Car companies, watch makers and fashion brands and other producers of luxury good have seen the writing on the wall for some time, and now it’s official: Chinese shoppers account for more luxury sales than their US counterparts.
MasterCard released their SpendingPulse macroeconomic report for July 2011, and the findings are a mixed bag for retailers. Luxury good sales are up 11.6% year over year, while Wal-Mart’s same store traffic is down 2.6% year over year. Though they’ve attempted to up their style credibility, shoppers aren’t buying it and competitors like Target and traditional supermarkets are seeing foot traffic increase.
So what gives? Is the economy that far back on track that everyone’s trading up? Not exactly.
For mainland China, import duties typically make the same goods 50-70% more expensive than they would be in cities outside of China. In France alone, a survey by Global Refund estimated that Chinese shoppers were responsible for nearly $1 billion in purchases. Perhaps in response to those type of statistics, China is preparing to reduce or eliminate the high import duties that drive consumers outside of mainland China for shopping.
Tiffany, LVMH and luxury labels around the world are seeing sales bounce back, and the sound of ringing cash registers is drowning out memories of the recession. According to the WSJ’s Robert Frank, the people leading the luxury rebound aren’t necessarily who you’d expect.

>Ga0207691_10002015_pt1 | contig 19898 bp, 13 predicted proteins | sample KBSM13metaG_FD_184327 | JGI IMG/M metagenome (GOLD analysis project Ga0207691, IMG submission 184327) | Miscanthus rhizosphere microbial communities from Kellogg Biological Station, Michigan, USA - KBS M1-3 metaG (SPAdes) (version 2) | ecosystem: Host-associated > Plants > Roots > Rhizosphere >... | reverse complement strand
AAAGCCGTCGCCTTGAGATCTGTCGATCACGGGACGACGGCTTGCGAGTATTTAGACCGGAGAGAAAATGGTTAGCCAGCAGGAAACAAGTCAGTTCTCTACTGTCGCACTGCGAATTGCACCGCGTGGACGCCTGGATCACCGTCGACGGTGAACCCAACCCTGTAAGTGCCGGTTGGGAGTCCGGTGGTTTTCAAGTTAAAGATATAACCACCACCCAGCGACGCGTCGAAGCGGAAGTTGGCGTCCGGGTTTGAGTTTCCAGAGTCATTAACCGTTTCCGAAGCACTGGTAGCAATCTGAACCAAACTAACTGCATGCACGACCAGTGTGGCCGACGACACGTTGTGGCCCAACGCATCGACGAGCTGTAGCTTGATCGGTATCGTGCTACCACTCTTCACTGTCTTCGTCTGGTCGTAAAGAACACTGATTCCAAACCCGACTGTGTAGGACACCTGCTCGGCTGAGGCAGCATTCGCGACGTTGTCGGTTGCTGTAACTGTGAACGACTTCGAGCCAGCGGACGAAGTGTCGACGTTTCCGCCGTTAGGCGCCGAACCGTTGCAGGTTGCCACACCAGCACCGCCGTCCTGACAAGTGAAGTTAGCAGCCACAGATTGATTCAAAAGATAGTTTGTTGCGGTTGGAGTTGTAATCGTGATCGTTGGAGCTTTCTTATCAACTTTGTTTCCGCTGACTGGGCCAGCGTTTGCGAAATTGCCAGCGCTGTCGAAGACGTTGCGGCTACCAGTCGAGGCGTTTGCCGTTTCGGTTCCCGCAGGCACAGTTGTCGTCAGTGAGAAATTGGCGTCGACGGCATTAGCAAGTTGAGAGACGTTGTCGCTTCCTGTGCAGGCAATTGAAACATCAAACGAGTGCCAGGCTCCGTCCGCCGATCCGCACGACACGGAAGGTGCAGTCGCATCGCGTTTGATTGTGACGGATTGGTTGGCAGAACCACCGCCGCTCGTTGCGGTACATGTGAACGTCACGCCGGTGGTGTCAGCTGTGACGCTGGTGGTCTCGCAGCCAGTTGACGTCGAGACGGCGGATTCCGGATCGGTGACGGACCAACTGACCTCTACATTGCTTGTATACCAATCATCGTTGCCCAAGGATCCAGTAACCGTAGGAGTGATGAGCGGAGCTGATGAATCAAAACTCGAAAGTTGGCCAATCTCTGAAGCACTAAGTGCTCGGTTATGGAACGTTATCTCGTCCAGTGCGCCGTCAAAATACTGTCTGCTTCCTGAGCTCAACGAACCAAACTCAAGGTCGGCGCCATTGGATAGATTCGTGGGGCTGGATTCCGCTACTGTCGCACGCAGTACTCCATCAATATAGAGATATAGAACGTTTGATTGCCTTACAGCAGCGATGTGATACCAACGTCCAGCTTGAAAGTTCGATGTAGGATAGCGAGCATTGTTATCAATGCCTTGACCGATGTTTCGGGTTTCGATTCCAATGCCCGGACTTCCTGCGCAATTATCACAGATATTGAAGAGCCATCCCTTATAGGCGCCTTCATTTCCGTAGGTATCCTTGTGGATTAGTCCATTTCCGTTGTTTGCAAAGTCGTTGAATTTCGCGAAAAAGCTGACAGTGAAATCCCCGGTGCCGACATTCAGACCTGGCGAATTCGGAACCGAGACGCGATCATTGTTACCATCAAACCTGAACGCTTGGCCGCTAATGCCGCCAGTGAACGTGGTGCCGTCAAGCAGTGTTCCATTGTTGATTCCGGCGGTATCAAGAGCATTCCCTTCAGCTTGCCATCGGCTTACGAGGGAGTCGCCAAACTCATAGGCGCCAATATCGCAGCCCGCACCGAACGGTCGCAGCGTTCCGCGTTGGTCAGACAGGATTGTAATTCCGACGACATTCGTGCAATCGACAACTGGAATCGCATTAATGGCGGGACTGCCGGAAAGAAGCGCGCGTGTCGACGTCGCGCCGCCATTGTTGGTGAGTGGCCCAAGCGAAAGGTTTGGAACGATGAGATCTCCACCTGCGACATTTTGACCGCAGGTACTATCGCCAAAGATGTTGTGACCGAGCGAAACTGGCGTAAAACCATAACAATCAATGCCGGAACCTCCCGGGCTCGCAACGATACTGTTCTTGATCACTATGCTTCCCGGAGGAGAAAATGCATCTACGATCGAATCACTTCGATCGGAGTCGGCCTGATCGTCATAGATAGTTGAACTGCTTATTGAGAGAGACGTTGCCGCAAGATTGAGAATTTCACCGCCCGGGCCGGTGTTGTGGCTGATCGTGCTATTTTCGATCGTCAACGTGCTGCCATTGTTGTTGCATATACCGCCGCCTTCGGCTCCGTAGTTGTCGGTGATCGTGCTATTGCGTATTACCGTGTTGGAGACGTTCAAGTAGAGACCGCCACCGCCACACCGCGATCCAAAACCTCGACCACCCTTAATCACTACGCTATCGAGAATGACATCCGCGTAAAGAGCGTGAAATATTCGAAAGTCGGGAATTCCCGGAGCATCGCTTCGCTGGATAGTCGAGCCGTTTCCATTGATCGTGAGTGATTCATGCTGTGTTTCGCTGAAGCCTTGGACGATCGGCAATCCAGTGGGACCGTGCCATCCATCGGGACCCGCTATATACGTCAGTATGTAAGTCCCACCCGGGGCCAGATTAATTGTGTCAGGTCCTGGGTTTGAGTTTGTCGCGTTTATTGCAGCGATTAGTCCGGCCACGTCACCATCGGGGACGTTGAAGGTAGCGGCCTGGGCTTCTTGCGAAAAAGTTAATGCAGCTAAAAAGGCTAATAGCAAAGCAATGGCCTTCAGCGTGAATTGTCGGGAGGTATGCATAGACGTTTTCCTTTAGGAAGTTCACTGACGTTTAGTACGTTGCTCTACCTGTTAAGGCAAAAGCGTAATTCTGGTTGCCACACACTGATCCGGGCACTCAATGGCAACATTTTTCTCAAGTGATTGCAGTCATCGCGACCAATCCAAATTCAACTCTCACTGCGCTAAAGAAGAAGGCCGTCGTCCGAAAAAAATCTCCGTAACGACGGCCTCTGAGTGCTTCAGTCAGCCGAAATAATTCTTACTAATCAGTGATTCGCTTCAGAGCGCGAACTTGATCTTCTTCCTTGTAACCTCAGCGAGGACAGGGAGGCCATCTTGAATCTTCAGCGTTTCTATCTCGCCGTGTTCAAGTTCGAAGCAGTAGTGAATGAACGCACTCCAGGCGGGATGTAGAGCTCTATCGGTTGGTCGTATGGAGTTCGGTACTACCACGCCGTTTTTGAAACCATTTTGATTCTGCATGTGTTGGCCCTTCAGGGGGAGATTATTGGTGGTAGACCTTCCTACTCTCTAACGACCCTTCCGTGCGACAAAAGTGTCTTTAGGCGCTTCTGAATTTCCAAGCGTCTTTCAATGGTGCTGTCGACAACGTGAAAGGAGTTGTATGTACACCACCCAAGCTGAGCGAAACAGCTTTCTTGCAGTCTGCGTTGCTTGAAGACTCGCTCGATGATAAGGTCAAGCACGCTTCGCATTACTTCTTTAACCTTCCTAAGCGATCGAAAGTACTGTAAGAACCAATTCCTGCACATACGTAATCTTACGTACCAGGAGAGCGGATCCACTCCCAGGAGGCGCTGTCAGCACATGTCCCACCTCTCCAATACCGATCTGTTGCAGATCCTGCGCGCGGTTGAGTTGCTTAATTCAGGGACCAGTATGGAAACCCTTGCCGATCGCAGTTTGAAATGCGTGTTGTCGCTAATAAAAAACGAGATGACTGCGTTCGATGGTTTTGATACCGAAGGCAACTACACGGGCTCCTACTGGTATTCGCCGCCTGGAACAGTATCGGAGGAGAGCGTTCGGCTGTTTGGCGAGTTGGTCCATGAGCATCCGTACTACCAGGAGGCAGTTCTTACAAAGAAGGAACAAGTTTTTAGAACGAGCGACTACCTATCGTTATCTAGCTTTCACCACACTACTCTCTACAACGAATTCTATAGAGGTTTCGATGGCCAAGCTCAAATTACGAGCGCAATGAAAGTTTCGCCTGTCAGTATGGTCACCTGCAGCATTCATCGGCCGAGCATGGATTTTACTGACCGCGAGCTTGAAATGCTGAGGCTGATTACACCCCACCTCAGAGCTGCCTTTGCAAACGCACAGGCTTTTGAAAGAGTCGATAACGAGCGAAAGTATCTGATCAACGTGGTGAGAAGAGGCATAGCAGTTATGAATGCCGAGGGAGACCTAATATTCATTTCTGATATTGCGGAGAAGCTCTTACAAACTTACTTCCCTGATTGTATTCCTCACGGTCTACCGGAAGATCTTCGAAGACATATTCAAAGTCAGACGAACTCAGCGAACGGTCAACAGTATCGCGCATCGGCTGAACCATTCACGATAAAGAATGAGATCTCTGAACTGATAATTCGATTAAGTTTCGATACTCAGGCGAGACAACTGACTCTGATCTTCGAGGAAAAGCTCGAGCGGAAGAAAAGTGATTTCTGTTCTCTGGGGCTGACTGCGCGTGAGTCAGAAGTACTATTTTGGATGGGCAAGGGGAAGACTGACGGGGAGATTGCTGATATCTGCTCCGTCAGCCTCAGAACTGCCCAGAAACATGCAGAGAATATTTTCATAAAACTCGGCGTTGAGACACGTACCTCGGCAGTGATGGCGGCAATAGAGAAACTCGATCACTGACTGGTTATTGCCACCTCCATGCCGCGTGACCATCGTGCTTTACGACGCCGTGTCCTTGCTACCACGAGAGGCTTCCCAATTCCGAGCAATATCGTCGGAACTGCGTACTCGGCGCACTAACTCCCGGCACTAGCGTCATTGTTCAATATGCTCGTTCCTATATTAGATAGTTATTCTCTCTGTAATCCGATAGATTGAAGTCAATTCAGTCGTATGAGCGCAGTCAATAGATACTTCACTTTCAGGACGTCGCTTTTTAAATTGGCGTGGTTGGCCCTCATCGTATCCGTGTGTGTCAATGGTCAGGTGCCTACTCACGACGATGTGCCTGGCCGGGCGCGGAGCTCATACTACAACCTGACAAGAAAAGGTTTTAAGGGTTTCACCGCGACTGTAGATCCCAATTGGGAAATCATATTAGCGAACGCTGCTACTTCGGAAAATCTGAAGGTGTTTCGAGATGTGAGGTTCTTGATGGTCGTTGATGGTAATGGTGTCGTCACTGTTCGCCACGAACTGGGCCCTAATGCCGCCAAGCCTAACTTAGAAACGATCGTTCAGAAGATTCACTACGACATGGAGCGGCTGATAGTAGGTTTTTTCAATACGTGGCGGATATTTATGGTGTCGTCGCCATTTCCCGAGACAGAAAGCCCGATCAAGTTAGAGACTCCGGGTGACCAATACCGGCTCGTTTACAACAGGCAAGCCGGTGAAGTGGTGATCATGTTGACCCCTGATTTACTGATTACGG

Recent sales figures suggest that fashion shoes are giving diamonds a run for their money, but jewelry remains the luxury shopper’s best friend.
If you thought the $3,000 price tag on T-shirts that popped up in Valentino’s Rodeo Drive, Los Angeles boutique this summer was ridiculous, get this: Hermès now offers a children’s coloring book going for $130. Hermès’ collection of pricey kid toys does not stop there, though.
Last week, the luxury fragrance house sent five perfumed taxi cabs out into central London to serve patrons the same way any other London black taxi would with a few exceptions. Each cab smells like either the brand’s Artemisia, Blenheim Bouquet, Endymion, Malabah or Orange Blossom perfume, and each one’s driver is specially trained to discuss Penhaligon’s fragrances and answer any questions about the brand. And Penhaligon’s is not the first company to embrace the taxi as a marketing tool.
The hottest new personalized product service is Chocomize, a New York-based Web company that offers custom-made candy bars, designed by the consumer and shipped right to their door. Chocomize offers a choice of up to five out of 90 ingredients to add to your choice of chocolate bark for over 30 million combinations to create “chocolate exactly the way you want it.”
According to the Madison Avenue Spy, now may be the time to bag a relative bargain on the Chanel 2.55 you’ve been eyeing. August is expected to bring a 20% increase in prices as certain luxury retailers begin to show signs of bouncing back from the difficult times that hit many people around the world.
Still, is now the best time to hike prices – particularly at a double digit rate?
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